After the final rest day in Carcassonne the Tour was off to the Pyrenees for three tough mountain stages. The 237.5km route from Carcassonne to Bagnères-de-Luchon is the longest of the Tour.
The rest day in Carcassonne saw the riders let their hair down. There was lots of medieval fun to be had at France’s version of Kryal Castle. The riders swapped bicycles for heavily armoured horses for a spot of jousting. The Orica-GreenWEDGE team bus even got into a joust with a stop sign with the sign coming off second. This lead to a run on the bookies to put on omen bets for Orica-GreenWEDGE’s Michael Albasini to win the stage.
Later a sumptuous dinner was held in the great hall of Carcassonne where riders feasted on pheasant and a haunch of venison washed down with tankards of ale before a rave party that went until dawn.
Gabriel Gate baked some Apricot and Almond Friands which would be handy in the musette bags on such a long stage. Gabs must be reading this blog and hearing my pleas has finally cooked something with butter in it. The 90g in the friands brings the Beurremetric Counter to 840g. With only a few days remaining can Gabs get it up to 1kg?
With fresh legs coming off the rest day there was a chance of a breakaway succeeding. The route got progressively hillier and after a long day in the saddle the final climb to the top of the 11.7km long ‘horse categorie’ 1,755m high Porte de Balès would have The Jensie calling for silence from the peloton. Fortunately there was a long fast descent to Bagnères-de-Luchon to placate the screaming legs.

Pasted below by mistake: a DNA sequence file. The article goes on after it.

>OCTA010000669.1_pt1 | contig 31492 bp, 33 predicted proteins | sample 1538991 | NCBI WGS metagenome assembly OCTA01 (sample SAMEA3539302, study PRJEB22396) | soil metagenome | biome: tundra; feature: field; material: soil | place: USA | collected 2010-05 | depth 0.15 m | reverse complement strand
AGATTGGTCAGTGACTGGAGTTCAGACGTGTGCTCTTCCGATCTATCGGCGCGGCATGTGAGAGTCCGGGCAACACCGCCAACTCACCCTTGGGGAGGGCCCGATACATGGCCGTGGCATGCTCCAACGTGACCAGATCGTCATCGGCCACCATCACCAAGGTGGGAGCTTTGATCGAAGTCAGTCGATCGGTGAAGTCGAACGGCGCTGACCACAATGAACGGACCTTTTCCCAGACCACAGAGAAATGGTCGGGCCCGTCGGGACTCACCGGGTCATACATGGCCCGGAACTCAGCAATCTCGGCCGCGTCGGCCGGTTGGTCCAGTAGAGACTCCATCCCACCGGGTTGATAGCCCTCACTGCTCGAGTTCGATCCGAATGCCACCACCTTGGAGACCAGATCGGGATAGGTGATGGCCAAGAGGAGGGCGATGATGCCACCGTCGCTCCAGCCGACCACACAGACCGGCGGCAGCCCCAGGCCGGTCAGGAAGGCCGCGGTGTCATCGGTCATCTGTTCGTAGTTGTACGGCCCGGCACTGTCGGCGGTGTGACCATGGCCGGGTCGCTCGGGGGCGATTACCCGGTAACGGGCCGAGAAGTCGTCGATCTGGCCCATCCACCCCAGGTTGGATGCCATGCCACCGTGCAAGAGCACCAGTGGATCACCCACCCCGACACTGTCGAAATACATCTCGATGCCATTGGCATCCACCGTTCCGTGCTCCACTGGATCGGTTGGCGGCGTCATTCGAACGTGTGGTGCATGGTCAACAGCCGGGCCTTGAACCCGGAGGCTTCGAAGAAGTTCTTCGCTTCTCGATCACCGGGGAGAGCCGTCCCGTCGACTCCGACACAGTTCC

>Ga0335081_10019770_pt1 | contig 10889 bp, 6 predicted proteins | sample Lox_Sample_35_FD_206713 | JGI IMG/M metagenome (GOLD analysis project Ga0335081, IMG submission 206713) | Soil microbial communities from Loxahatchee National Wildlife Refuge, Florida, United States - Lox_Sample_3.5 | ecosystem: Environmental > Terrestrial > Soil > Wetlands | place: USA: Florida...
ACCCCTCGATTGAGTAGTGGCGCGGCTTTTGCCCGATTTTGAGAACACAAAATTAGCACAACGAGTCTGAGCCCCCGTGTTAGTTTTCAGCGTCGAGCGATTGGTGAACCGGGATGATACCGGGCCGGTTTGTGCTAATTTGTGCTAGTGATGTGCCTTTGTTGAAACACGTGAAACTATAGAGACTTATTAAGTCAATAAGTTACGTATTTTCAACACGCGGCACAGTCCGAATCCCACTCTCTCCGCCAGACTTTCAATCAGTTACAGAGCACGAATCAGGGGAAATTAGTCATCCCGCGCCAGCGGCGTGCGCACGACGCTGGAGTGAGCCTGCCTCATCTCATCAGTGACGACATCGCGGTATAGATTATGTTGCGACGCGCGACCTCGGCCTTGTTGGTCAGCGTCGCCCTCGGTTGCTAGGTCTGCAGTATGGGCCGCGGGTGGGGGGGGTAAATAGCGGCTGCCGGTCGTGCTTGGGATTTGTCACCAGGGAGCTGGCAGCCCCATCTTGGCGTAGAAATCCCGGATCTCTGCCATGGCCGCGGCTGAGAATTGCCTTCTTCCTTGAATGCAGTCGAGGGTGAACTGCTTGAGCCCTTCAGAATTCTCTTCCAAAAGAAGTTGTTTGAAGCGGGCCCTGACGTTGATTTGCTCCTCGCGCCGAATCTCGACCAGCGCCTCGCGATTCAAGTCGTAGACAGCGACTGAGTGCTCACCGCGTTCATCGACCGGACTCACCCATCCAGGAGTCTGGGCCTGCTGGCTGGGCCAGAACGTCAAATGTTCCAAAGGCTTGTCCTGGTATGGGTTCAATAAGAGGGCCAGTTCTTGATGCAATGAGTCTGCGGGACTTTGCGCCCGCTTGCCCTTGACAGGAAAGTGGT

Phil enjoyed some twitching as vultures circled high above the valleys of the Pyrenees on thermals generated by the hot air rising from the commentary box. Phil saw the vultures descend on road kill. On closer inspection the road kill turned out to be the Sky team’s plan book discarded by the roadside.
Pyrenean vultures pick over the carcass of Sky's Tour hopes
Paul noted the valleys of the region are an ’excellent place for hay’. When he’s not admiring the dry stone walls of Yorkshire you’ll find him leading tours of hay enthusiasts to the Pyrenees to sample the region’s delights. Meanwhile Phil was excited by a banner in a small village for a ‘snail party’. Well, at least it was a change from fishing.
The Pyrenees triggered nostalgia for the now disbanded Carrots. Who would have thought there was still so much love for a team that spent more time on the road than on the road on a bike? Yet there have been many reports of the mere mention of their name having teary fans reaching for a box of kangaroos.
I’m curious about these ‘glass cranks’ the Ps talked about. It appears they cause riders to ease off pedalling up hills for fear of breaking them. That’s a bit silly having them fitted for a mountainous stage. Then again riders carry sand bags, hammers, elastic bands and an assortment of screws - and I’ll never get elliptical chainrings.
It was looking like a good day for Ooooropcar with Cereal Gotye doing his best to support Thomas Voeckler with his best Voeckler tongue impressions. A good day until Michael Rogers (Sinkoff-Taxo) got the jump on Voeckler for the butt-clenching, vom-inducing mad descent to Bagnères-de-Luchon.
What a ride for Rogers. The Aussie achieved his dream of a stage victory at the Tour to add to the two he picked up at the Giro. Paul says a race can be won uphill or can be won downhill. Rogers had a much simpler philosophy, “I was going to crash or I was going to win”.
Oh yeah, Voeckler’s tongue finished second.